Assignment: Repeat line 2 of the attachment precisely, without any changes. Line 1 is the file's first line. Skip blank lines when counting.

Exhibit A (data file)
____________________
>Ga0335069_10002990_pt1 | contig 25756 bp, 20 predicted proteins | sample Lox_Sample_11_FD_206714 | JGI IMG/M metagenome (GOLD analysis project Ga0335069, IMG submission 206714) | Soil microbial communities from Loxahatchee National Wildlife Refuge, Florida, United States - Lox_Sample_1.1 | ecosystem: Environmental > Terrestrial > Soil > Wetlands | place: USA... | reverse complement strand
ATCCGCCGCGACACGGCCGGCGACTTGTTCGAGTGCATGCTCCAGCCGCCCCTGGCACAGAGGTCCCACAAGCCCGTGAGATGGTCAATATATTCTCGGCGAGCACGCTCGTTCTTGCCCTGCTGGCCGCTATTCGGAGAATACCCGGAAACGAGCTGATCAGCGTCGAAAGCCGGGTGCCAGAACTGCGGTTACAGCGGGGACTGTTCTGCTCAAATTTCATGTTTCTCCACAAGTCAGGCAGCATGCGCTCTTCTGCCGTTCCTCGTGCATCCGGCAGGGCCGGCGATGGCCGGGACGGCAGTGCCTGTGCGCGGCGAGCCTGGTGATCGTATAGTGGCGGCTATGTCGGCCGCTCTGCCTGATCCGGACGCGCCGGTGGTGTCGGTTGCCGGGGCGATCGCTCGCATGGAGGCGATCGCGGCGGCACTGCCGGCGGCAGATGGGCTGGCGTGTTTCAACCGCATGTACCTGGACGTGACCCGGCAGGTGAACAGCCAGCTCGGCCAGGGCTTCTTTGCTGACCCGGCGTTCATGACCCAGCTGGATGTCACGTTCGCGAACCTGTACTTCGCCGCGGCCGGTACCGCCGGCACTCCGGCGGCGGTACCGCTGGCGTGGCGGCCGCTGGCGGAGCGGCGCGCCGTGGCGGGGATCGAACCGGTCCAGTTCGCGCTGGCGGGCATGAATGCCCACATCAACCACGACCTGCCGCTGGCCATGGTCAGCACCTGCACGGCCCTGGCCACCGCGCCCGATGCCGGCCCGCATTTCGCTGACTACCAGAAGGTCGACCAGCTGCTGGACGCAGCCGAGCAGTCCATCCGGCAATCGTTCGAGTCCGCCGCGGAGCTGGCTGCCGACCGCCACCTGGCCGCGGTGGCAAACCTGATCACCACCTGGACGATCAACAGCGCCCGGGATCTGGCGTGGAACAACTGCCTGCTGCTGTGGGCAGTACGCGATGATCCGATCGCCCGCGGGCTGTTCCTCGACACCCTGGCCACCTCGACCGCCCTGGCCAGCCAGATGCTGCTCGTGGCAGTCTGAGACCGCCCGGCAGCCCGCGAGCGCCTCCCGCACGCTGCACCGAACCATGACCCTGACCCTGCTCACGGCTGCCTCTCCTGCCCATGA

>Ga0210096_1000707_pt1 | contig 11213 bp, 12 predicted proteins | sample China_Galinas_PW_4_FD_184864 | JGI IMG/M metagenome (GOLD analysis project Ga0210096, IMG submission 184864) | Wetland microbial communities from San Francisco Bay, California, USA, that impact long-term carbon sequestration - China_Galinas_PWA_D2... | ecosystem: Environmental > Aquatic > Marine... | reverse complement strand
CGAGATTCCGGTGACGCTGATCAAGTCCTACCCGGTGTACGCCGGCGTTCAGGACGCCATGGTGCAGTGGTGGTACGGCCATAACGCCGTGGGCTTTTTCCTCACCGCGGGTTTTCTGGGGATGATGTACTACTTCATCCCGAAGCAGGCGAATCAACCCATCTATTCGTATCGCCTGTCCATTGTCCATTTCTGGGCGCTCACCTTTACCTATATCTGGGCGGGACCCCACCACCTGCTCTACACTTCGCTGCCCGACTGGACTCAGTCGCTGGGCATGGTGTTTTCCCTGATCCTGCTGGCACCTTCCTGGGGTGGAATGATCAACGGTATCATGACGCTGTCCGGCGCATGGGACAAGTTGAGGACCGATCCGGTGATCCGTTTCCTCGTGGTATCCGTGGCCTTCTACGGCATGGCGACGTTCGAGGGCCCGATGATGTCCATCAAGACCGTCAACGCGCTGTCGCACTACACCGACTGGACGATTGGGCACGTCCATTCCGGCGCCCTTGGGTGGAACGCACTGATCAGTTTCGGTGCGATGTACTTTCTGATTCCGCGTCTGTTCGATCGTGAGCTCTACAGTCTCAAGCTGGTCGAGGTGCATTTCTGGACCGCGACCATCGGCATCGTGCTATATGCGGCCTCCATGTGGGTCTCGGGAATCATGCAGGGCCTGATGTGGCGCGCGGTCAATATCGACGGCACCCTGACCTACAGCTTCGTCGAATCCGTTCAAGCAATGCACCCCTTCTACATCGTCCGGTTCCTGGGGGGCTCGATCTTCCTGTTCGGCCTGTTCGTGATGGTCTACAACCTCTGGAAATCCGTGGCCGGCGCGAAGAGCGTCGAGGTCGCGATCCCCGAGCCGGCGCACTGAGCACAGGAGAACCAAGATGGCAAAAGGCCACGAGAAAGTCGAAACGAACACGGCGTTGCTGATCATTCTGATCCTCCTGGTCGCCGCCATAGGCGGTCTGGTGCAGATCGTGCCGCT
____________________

ATCCGCCGCGACACGGCCGGCGACTTGTTCGAGTGCATGCTCCAGCCGCCCCTGGCACAGAGGTCCCACAAGCCCGTGAGATGGTCAATATATTCTCGGCGAGCACGCTCGTTCTTGCCCTGCTGGCCGCTATTCGGAGAATACCCGGAAACGAGCTGATCAGCGTCGAAAGCCGGGTGCCAGAACTGCGGTTACAGCGGGGACTGTTCTGCTCAAATTTCATGTTTCTCCACAAGTCAGGCAGCATGCGCTCTTCTGCCGTTCCTCGTGCATCCGGCAGGGCCGGCGATGGCCGGGACGGCAGTGCCTGTGCGCGGCGAGCCTGGTGATCGTATAGTGGCGGCTATGTCGGCCGCTCTGCCTGATCCGGACGCGCCGGTGGTGTCGGTTGCCGGGGCGATCGCTCGCATGGAGGCGATCGCGGCGGCACTGCCGGCGGCAGATGGGCTGGCGTGTTTCAACCGCATGTACCTGGACGTGACCCGGCAGGTGAACAGCCAGCTCGGCCAGGGCTTCTTTGCTGACCCGGCGTTCATGACCCAGCTGGATGTCACGTTCGCGAACCTGTACTTCGCCGCGGCCGGTACCGCCGGCACTCCGGCGGCGGTACCGCTGGCGTGGCGGCCGCTGGCGGAGCGGCGCGCCGTGGCGGGGATCGAACCGGTCCAGTTCGCGCTGGCGGGCATGAATGCCCACATCAACCACGACCTGCCGCTGGCCATGGTCAGCACCTGCACGGCCCTGGCCACCGCGCCCGATGCCGGCCCGCATTTCGCTGACTACCAGAAGGTCGACCAGCTGCTGGACGCAGCCGAGCAGTCCATCCGGCAATCGTTCGAGTCCGCCGCGGAGCTGGCTGCCGACCGCCACCTGGCCGCGGTGGCAAACCTGATCACCACCTGGACGATCAACAGCGCCCGGGATCTGGCGTGGAACAACTGCCTGCTGCTGTGGGCAGTACGCGATGATCCGATCGCCCGCGGGCTGTTCCTCGACACCCTGGCCACCTCGACCGCCCTGGCCAGCCAGATGCTGCTCGTGGCAGTCTGAGACCGCCCGGCAGCCCGCGAGCGCCTCCCGCACGCTGCACCGAACCATGACCCTGACCCTGCTCACGGCTGCCTCTCCTGCCCATGA